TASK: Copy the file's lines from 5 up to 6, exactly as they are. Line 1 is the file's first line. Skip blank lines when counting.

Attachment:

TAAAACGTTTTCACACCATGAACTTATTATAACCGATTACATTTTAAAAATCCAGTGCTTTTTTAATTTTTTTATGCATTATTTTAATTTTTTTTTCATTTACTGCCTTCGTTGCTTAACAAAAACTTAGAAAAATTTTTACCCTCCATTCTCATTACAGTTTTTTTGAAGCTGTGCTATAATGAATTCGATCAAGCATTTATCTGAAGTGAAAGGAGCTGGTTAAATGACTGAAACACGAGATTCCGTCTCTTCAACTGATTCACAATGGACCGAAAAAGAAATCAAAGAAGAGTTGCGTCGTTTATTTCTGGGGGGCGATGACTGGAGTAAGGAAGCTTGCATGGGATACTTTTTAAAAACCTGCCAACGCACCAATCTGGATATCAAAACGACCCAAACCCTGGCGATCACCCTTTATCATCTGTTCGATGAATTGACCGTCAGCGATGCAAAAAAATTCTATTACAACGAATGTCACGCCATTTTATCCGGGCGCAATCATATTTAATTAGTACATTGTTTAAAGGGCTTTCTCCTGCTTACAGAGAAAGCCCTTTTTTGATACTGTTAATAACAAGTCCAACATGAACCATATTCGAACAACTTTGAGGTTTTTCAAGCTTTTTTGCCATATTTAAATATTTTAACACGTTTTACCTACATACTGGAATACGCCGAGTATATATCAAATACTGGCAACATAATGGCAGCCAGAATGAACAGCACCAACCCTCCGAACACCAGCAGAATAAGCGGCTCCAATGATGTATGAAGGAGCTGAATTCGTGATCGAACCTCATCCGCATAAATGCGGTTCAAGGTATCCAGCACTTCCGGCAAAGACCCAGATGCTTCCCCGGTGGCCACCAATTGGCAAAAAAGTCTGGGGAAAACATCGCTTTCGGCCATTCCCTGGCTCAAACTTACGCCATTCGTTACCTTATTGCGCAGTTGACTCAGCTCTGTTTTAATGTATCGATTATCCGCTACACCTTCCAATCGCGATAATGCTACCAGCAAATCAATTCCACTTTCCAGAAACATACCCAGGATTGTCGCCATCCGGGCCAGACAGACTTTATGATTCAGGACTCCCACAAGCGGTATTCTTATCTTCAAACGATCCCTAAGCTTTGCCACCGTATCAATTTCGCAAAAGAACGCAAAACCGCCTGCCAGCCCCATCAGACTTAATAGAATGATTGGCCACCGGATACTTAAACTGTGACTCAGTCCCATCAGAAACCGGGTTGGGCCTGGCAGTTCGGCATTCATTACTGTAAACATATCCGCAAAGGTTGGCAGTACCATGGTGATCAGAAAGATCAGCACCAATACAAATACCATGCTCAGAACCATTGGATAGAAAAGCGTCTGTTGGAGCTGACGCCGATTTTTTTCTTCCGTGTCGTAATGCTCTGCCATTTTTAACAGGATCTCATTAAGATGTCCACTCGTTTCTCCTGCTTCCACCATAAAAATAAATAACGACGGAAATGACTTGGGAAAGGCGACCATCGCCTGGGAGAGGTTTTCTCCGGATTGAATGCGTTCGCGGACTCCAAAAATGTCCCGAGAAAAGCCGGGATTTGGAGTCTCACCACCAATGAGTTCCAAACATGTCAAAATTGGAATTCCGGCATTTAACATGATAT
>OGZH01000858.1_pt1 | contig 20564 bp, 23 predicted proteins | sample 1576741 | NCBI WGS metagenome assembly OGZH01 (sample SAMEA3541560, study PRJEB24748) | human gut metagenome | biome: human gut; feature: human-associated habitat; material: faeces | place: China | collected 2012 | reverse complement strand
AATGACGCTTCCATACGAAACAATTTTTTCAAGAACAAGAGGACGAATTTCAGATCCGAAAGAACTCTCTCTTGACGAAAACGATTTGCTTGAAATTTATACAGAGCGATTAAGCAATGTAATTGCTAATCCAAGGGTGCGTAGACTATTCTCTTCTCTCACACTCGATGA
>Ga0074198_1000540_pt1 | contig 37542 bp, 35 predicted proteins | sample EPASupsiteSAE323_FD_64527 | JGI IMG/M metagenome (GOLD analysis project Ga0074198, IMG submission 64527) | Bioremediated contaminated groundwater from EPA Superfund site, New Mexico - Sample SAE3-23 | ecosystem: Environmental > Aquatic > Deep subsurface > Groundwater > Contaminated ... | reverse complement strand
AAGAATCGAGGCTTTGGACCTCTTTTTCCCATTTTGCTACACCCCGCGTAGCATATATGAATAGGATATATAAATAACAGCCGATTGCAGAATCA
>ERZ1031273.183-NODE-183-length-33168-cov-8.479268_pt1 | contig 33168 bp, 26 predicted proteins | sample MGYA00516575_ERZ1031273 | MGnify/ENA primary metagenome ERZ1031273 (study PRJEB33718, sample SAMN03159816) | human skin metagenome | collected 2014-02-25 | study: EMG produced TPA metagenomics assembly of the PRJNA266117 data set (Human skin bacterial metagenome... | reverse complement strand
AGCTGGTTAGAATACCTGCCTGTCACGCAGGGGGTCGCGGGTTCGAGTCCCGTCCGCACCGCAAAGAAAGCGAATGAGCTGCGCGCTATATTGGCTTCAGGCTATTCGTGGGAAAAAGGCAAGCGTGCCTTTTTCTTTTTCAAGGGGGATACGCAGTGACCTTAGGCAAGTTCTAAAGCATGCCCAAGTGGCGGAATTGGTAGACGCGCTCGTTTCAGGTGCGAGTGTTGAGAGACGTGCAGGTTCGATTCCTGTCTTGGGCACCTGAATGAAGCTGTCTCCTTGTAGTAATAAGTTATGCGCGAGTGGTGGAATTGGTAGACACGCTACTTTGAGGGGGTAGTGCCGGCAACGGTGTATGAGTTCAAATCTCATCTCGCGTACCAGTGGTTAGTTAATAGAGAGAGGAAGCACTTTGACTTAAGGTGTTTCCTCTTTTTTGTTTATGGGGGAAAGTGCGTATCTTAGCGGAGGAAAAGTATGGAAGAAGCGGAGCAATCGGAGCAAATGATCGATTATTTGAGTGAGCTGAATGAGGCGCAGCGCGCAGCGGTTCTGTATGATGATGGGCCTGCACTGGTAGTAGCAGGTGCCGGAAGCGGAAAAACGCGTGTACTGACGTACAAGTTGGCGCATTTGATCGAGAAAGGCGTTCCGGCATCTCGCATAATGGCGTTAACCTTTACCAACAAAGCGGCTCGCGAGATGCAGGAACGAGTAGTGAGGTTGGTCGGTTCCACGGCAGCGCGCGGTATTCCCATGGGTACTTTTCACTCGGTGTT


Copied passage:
AAGAATCGAGGCTTTGGACCTCTTTTTCCCATTTTGCTACACCCCGCGTAGCATATATGAATAGGATATATAAATAACAGCCGATTGCAGAATCA
>ERZ1031273.183-NODE-183-length-33168-cov-8.479268_pt1 | contig 33168 bp, 26 predicted proteins | sample MGYA00516575_ERZ1031273 | MGnify/ENA primary metagenome ERZ1031273 (study PRJEB33718, sample SAMN03159816) | human skin metagenome | collected 2014-02-25 | study: EMG produced TPA metagenomics assembly of the PRJNA266117 data set (Human skin bacterial metagenome... | reverse complement strand